Spotlight: Sort & Rank Task

Written By
Jared Nguyen
  • Posted On
November 13, 2019

Recollective is equipped with an impressive set of simple open-ended exercises such as the Text and Multimedia tasks. While these are excellent at capturing robust qualitative research data, there are plenty of tasks and exercises that can add an extra dimension to your research design. For some added variety, visual flair, and strong quantitative output, look no further than the Sort & Rank task!

  • What is Sort & Rank?
  • What can you do in Sort & Rank?
  • Application Examples
  • Data Analysis

What is Sort & Rank?

In the simplest terms, the Sort & Rank task is a much more visual and interactive take on a typical matrix or grid exercise. As a researcher, you simply define a series of cards for the participants to sort amongst a set group of categories. To add a further quantitative dimension to this, the participants are then given the ability to rank the card placement relative to each category group.

You might be wondering to yourself "Doesn't recollective already have a Grid task? Why on earth would I use the Sort & Rank?". In addition to capturing definitive quantitative data associated with a standard sorting exercise, the Sort & Rank task offers a much more vibrant interaction experience for participants. Instead of simply clicking attributes or items they'd like to sort, they can actually drag and drop them into the definitive groups! This goes a long way in providing a much more fun and engaging experience to keep community participation up!

What can you do in the Sort & Rank?

Sort & Ranks can be used for several different purposes. From concept testing, to attribute / product ranking, and even basic scaling exercises; the Sort & Rank task can handle them all with absolute ease! To get a better perspective of this, let's take a look at what you can customize and control:


Cards are the pre-defined items you'll have your participants drag and drop into your groupings. Cards can be absolutely anything! For a few examples, take a look below:

  • Products or features
  • Emotional or descriptive attributes
  • Written statements and content

Regardless of what you decide to define as your cards, you'll always have the option to either leave them as basic text, or pair them with a relevant photo for added visual flair!


Groups act as the collection point for your participants to sort the cards you've built for them. Again, these can be absolutely anything you want them to be! Take a look at some of the following examples:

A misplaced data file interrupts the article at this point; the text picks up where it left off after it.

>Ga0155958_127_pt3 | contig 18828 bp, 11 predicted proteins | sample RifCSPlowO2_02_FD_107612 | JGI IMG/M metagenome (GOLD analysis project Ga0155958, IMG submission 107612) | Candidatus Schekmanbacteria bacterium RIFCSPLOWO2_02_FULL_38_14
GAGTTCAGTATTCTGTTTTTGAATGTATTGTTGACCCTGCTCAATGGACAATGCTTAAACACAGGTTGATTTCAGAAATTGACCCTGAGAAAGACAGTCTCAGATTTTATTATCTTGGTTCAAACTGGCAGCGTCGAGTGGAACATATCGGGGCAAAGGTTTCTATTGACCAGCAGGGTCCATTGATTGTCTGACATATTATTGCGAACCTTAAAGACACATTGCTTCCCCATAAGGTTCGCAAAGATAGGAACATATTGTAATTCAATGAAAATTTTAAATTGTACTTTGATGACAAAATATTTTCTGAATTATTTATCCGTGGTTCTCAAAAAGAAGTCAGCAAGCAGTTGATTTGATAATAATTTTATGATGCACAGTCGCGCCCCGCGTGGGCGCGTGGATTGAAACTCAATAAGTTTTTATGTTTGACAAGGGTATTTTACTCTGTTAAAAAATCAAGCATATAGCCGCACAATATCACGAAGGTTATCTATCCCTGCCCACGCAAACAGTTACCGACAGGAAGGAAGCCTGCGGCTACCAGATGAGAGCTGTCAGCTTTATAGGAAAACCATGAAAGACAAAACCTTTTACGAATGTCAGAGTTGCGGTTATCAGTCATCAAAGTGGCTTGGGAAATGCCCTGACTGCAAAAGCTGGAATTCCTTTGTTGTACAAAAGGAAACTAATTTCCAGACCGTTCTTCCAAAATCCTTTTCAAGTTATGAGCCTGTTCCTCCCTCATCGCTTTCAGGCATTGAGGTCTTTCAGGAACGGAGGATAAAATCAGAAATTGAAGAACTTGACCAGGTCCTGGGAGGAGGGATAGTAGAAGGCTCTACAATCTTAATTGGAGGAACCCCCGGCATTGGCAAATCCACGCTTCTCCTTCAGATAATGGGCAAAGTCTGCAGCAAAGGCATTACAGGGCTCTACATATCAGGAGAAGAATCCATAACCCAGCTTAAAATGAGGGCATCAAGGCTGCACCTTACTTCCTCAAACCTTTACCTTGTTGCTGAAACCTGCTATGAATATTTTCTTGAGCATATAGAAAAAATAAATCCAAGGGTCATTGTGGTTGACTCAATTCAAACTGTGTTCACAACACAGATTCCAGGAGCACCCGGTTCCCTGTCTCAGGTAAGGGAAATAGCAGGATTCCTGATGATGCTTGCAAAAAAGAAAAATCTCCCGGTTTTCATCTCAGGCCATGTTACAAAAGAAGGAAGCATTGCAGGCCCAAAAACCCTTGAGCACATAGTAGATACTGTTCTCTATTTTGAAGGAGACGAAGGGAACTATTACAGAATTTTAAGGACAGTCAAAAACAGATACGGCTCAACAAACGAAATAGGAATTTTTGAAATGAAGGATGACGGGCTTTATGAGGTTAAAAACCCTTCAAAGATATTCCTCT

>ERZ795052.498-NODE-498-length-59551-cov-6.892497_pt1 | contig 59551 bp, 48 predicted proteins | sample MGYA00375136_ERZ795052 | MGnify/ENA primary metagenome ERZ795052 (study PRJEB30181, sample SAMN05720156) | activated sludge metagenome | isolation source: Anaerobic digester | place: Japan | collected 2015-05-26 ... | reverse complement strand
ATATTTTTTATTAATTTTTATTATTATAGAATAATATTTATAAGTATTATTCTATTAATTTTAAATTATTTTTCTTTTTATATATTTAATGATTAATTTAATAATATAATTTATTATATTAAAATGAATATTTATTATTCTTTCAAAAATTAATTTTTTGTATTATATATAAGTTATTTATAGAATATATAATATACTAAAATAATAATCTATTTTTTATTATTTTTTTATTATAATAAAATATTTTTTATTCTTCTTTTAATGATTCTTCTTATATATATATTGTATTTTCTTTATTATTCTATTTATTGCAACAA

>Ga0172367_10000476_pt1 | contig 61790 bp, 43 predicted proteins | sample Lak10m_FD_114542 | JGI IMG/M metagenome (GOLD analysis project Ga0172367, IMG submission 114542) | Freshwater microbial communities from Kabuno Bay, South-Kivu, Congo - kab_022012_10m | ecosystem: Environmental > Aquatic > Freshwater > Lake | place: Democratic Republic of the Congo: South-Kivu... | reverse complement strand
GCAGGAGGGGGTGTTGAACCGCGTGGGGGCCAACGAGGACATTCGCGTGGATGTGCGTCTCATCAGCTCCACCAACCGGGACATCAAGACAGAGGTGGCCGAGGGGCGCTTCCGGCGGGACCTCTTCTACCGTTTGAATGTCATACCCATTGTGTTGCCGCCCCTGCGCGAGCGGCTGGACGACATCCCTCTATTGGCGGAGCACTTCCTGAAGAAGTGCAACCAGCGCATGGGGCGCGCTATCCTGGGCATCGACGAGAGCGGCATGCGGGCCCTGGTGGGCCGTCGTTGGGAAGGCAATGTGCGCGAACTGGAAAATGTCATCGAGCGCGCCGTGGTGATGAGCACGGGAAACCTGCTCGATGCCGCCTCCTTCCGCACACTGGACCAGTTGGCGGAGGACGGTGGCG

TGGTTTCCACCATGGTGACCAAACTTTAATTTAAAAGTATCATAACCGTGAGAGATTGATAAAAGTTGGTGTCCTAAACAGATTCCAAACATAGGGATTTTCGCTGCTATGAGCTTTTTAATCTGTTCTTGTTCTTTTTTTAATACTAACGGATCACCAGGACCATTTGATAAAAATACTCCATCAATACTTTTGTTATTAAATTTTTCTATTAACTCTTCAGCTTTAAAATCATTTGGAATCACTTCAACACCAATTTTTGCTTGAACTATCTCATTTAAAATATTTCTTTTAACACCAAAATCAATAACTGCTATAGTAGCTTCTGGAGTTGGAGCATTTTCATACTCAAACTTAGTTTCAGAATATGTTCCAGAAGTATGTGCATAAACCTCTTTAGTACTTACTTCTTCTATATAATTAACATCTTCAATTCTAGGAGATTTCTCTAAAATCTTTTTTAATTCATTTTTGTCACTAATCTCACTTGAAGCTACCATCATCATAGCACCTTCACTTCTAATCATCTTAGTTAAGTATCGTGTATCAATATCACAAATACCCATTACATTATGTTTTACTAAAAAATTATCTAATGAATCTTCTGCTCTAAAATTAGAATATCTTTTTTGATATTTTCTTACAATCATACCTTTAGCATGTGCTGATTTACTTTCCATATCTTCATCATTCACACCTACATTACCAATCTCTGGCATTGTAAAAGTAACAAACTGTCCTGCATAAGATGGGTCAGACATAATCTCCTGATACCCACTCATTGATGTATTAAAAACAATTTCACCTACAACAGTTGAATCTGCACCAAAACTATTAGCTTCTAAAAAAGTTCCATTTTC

• Product groupings
  • Purchasing / experience phases
  • General ranking scales

Regardless of what you're defining your groups as, you'll always be able to introduce a relative scale for each, and even add an additional photo for more visual flair like the cards!

Beyond that, you can introduce card enforcement to ensure participants are using all (or a select number) of defined cards and groups:

To close off the loop, pair the card sorting together with a custom commentary box to capture an open ended text response on why they ranked things!

Application Examples

Now that you know what you can actually adjust and customize, let's take a quick peek at some very common application examples!

Attribute Distribution

Looking to distribute attributes across different brands? Take a look at the example below for having your participants assign value attributes to each grocery brand:

Brand Ranking

Have your participants drag and drop specific brand names directly into the ranking groups that most accurately reflect their perceptions and feelings of each:

Attribute Importance

You can always have attributes or emotional descriptors as the cards themselves! In this situation, you can have participants rank or group attributes that are most important to them:

There are plenty of other applications, but hopefully this gives you enough insight into what you can do!

Data Analysis

The Sort & Rank task will automatically produce a series of quantitative data charts in the Summary Stream. In it, you'll get a breakdown of card and group distribution across all of the items that were actively sorted.

As we covered in our previous blog about chart customization, you can switch to percentage counts, recolor items, combine entire cards or groups in order to craft the perfect data visualization you need. This can all be done out of our aggregated Summary Table like so:

Remember, since you're using a quantitative task, we'll give you all of the robust stats you'll need. Everything from individual rankings, frequency counts, averages, and relative positional ranks are available to you directly from the live charting page.

As you can see, the Sort & Rank task offers you multiple research applications in a lightweight and easily accessible experience. While you might be tempted to use the more traditional Grid Task, the Sort & Rank task is often a comparable substitute that offers a breath of fresh air and variety for your participants, while providing you the same robust data you'd expect from other tasks!

Jared Nguyen
Vice President Strategic Projects
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